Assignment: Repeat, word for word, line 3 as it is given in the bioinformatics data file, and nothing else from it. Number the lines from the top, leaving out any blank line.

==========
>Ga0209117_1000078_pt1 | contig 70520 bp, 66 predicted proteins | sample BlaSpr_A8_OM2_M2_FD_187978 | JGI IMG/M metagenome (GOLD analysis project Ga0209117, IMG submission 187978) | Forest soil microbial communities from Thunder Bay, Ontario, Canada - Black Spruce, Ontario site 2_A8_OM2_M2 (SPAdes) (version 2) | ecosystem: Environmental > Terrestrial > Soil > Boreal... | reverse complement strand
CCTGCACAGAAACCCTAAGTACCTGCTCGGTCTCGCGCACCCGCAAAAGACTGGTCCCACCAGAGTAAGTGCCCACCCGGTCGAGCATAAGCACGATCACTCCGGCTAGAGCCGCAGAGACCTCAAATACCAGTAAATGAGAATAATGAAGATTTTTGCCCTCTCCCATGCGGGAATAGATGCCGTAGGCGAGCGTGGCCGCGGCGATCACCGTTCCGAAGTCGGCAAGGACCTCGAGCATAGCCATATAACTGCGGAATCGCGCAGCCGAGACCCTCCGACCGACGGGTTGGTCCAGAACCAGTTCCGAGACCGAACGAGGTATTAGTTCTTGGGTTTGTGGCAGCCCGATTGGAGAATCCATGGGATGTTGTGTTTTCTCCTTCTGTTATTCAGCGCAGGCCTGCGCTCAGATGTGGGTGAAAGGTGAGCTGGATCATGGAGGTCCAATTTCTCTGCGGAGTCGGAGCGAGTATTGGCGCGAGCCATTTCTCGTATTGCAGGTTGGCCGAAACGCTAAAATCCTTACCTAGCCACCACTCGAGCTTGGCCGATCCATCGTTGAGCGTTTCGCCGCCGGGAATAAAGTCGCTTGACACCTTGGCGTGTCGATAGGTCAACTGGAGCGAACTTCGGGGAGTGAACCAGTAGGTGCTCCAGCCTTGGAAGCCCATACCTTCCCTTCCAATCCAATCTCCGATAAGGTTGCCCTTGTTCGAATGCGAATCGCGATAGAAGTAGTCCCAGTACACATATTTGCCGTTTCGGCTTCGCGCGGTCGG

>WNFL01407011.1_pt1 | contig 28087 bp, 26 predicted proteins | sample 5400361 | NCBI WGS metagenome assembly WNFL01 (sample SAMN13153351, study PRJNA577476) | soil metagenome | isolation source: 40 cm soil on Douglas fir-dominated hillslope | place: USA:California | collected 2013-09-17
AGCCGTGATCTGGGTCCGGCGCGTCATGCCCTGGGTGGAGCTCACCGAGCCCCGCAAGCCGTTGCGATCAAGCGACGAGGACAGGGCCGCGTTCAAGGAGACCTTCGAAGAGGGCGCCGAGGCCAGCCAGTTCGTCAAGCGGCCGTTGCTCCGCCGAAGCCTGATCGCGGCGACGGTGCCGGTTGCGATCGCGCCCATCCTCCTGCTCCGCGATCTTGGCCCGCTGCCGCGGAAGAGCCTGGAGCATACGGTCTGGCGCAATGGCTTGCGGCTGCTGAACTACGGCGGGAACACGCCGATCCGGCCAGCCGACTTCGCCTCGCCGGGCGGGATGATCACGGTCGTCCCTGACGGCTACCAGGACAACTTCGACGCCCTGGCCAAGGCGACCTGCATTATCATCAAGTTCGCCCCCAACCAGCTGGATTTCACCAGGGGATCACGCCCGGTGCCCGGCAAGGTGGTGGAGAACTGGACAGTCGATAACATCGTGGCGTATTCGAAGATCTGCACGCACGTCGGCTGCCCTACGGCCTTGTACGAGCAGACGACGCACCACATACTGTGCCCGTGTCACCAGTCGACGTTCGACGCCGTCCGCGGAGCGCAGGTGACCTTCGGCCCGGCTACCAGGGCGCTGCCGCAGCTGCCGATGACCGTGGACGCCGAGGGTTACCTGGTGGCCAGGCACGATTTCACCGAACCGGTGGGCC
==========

>WNFL01407011.1_pt1 | contig 28087 bp, 26 predicted proteins | sample 5400361 | NCBI WGS metagenome assembly WNFL01 (sample SAMN13153351, study PRJNA577476) | soil metagenome | isolation source: 40 cm soil on Douglas fir-dominated hillslope | place: USA:California | collected 2013-09-17